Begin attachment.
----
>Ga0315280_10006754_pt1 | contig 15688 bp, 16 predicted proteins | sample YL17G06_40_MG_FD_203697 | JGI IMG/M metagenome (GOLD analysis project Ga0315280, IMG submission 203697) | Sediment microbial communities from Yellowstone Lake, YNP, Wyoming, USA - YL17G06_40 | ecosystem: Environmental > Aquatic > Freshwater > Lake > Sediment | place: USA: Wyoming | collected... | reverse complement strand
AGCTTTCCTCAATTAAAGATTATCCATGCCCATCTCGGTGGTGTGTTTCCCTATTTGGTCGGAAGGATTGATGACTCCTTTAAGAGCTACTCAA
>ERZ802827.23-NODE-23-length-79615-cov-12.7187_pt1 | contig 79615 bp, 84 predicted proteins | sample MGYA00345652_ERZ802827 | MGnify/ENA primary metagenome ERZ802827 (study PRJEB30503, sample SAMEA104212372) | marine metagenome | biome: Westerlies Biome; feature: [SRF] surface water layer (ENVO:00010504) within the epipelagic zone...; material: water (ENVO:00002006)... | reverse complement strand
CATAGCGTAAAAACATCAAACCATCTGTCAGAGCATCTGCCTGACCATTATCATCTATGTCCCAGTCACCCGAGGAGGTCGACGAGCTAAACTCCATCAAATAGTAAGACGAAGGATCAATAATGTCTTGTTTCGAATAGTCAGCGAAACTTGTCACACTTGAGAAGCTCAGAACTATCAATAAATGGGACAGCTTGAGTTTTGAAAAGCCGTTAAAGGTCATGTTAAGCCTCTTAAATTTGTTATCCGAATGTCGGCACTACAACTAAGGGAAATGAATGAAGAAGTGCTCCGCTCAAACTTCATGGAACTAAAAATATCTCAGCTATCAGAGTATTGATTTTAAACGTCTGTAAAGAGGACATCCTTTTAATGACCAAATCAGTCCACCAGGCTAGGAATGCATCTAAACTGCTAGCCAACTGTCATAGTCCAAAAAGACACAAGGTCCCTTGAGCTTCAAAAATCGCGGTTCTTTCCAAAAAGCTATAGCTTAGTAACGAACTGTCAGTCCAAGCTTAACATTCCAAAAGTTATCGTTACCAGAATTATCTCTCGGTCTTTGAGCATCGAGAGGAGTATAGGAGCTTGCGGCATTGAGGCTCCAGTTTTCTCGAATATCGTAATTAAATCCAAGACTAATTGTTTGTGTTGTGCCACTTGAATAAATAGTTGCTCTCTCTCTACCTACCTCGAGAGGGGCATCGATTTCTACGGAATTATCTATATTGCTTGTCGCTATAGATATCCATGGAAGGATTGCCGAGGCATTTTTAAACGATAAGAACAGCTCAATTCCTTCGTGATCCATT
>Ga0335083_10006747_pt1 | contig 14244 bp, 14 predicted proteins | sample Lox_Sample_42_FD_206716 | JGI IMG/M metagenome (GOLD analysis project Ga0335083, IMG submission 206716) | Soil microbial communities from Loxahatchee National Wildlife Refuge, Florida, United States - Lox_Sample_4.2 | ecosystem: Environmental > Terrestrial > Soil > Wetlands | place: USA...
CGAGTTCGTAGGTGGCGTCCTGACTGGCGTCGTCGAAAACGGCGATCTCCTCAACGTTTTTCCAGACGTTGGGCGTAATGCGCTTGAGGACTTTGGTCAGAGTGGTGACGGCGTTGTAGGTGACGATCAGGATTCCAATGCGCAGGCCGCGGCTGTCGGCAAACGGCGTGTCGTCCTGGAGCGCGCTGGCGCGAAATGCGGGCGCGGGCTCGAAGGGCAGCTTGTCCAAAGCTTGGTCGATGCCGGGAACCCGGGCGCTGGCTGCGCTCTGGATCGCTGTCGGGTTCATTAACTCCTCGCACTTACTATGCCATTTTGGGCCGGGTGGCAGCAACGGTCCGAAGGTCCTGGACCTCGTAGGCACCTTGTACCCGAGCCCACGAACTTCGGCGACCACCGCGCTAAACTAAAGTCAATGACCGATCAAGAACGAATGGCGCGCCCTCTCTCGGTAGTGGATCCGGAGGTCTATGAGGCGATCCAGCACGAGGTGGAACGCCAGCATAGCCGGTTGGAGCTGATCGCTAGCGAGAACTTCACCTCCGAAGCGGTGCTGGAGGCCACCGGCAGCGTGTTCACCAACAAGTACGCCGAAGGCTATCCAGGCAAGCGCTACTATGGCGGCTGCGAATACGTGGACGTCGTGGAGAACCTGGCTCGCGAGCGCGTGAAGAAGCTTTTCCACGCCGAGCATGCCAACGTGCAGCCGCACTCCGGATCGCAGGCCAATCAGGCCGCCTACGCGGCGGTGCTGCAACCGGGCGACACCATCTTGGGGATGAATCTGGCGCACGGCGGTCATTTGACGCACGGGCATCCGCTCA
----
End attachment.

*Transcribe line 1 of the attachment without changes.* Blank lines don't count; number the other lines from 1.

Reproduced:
>Ga0315280_10006754_pt1 | contig 15688 bp, 16 predicted proteins | sample YL17G06_40_MG_FD_203697 | JGI IMG/M metagenome (GOLD analysis project Ga0315280, IMG submission 203697) | Sediment microbial communities from Yellowstone Lake, YNP, Wyoming, USA - YL17G06_40 | ecosystem: Environmental > Aquatic > Freshwater > Lake > Sediment | place: USA: Wyoming | collected... | reverse complement strand